if (redisHost != null)
        container.Register<IServerEvents>(c => 
            new RedisServerEvents(new PooledRedisClientManager(redisHost)));

Inside your services or IOC dependencies, like any other auto-wired dependency:

public class ServerEventsServices : Service
    public IAppSettings AppSettings { get; set; }

    public void Any(PostRawToChannel request)
        if (!IsAuthenticated && AppSettings.Get("LimitRemoteControlToAuthenticatedUsers", false))
            throw new HttpError(HttpStatusCode.Forbidden, "You must be authenticated to use remote control.");

Directly within Razor views:

    body {
        background-image: url(@AppSettings.Get("background","/img/bg.jpg")) 

As well as outside ServiceStack, via the HostContext static class:

var redisHost = HostContext.AppSettings.GetString("redis");

AppSettings are now writable

A new Set() API was added to IAppSettings letting you save any serializable property that works for all providers:

public interface IAppSettings
    void Set<T>(string key, T value);

AppSettings.Set("Poco", new MyConfig { Foo = "Baz" });

In providers that support writable configuration natively like OrmLiteAppSettings and DictionarySettings, the settings get written through to the underlying provider. For read-only providers like Web.config’s AppSettings or TextFileSettings a shadowed cache is kept that works similar to prototypal shadowing in JavaScript where if a property doesn’t exist, setting a property will be stored on the top-level object instance which also takes precedence on subsequent property access.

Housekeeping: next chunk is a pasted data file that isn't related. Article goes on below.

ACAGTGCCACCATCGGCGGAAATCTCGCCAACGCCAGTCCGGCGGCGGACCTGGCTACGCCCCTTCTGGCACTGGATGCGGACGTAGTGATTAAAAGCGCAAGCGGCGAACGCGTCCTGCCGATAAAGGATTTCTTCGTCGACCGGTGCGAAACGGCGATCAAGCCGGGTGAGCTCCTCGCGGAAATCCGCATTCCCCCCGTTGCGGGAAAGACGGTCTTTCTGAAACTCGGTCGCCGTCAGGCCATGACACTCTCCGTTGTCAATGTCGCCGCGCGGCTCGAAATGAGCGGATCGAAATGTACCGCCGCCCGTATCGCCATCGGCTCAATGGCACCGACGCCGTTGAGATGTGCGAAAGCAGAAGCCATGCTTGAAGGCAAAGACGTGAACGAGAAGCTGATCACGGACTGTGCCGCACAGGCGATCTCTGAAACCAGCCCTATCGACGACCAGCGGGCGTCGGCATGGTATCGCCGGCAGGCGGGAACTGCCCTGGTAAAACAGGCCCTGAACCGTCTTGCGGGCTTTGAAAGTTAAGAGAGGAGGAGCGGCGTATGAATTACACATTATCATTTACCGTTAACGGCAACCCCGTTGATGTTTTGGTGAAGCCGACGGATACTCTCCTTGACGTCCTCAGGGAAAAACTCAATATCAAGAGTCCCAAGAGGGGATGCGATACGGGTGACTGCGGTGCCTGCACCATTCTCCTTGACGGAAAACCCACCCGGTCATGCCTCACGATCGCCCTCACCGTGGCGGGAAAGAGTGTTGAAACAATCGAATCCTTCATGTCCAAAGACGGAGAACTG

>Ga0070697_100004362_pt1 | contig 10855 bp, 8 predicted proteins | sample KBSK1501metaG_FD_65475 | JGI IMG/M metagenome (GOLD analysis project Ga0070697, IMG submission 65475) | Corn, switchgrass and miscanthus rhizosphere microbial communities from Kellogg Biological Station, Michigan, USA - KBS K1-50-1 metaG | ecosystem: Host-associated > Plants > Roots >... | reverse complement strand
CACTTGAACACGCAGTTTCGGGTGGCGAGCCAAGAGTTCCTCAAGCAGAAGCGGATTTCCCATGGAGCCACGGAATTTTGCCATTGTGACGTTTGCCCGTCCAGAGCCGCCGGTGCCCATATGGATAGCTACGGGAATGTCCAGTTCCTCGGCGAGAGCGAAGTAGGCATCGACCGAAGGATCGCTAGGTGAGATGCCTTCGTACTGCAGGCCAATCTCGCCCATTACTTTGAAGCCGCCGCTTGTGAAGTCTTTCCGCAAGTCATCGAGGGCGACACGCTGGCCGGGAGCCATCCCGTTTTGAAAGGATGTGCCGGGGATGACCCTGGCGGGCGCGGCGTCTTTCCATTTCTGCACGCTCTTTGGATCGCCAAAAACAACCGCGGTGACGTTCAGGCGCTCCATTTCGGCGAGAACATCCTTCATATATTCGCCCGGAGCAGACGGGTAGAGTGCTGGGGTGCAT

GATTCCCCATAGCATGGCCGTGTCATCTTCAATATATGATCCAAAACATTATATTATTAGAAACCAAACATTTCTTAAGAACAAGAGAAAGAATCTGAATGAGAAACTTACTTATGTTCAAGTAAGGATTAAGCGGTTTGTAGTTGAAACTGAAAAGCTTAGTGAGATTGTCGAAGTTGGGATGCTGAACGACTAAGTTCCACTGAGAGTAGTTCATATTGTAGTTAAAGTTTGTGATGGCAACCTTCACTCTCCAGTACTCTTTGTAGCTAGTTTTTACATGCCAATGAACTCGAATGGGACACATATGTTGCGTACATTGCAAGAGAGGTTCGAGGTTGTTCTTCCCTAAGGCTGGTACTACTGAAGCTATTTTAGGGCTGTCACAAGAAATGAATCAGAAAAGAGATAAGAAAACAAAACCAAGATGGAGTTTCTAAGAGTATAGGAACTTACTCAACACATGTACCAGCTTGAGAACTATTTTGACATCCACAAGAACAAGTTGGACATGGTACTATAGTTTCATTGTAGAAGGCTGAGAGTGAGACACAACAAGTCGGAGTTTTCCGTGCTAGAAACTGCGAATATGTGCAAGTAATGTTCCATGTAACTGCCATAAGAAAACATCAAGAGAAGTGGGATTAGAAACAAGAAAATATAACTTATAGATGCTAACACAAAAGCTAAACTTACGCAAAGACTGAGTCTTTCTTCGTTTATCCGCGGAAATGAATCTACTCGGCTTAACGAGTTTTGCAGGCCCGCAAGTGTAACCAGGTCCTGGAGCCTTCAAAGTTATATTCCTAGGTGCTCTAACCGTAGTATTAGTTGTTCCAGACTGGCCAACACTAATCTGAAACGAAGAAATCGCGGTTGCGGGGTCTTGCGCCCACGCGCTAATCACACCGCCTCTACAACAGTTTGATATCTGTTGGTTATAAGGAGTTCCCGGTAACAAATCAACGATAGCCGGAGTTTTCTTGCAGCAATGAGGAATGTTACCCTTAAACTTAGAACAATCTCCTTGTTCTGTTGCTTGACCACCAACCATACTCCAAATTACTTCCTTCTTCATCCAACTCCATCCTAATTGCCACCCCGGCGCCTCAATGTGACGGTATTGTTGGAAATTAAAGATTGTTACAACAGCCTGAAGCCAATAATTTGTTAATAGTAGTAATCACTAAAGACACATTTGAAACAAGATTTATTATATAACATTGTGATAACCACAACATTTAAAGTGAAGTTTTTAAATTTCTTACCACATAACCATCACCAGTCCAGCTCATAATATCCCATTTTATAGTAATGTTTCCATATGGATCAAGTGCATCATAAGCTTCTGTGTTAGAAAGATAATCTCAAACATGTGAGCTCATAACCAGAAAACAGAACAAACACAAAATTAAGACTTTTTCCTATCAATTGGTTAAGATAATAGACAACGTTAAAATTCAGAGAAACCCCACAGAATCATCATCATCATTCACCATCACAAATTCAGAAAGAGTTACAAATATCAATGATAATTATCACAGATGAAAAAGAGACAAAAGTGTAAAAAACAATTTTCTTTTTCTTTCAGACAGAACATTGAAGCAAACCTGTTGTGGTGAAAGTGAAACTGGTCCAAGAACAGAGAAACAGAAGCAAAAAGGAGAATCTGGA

Metadata Pages

The metadata pages have been expanded to include some of Swagger API Attribute annotations which now shows the parameters for the Request and Response DTO’s as well as any other DTO’s used in each metadata operation page:

Metadata Type Info

When annotated the Description also shows any allowable Enum values or range limits when provided.


The humanize feature in Auto HtmlFormat for splitting JoinedCase words with spaces can be disabled for all pages with:

HtmlFormat.Humanize = false;

Or on adhoc pages by adding #dehumanize hash param.


Web Sudo

A common UX in some websites is to add an extra layer of protection for super protected functionality by getting users to re-confirm their password verifying it’s still them using the website, common in places like confirming a financial transaction.

WebSudo (by @tvjames) is a new feature similar in spirit requiring users to re-authenticate when accessing Services annotated with the [WebSudoRequired] attribute. To make use of WebSudo, first register the plugin:

Plugins.Add(new WebSudoFeature());

You can then apply WebSudo behavior to existing services by annotating them with [WebSudoRequired]:

public class RequiresWebSudoService : Service
    public object Any(RequiresWebSudo request)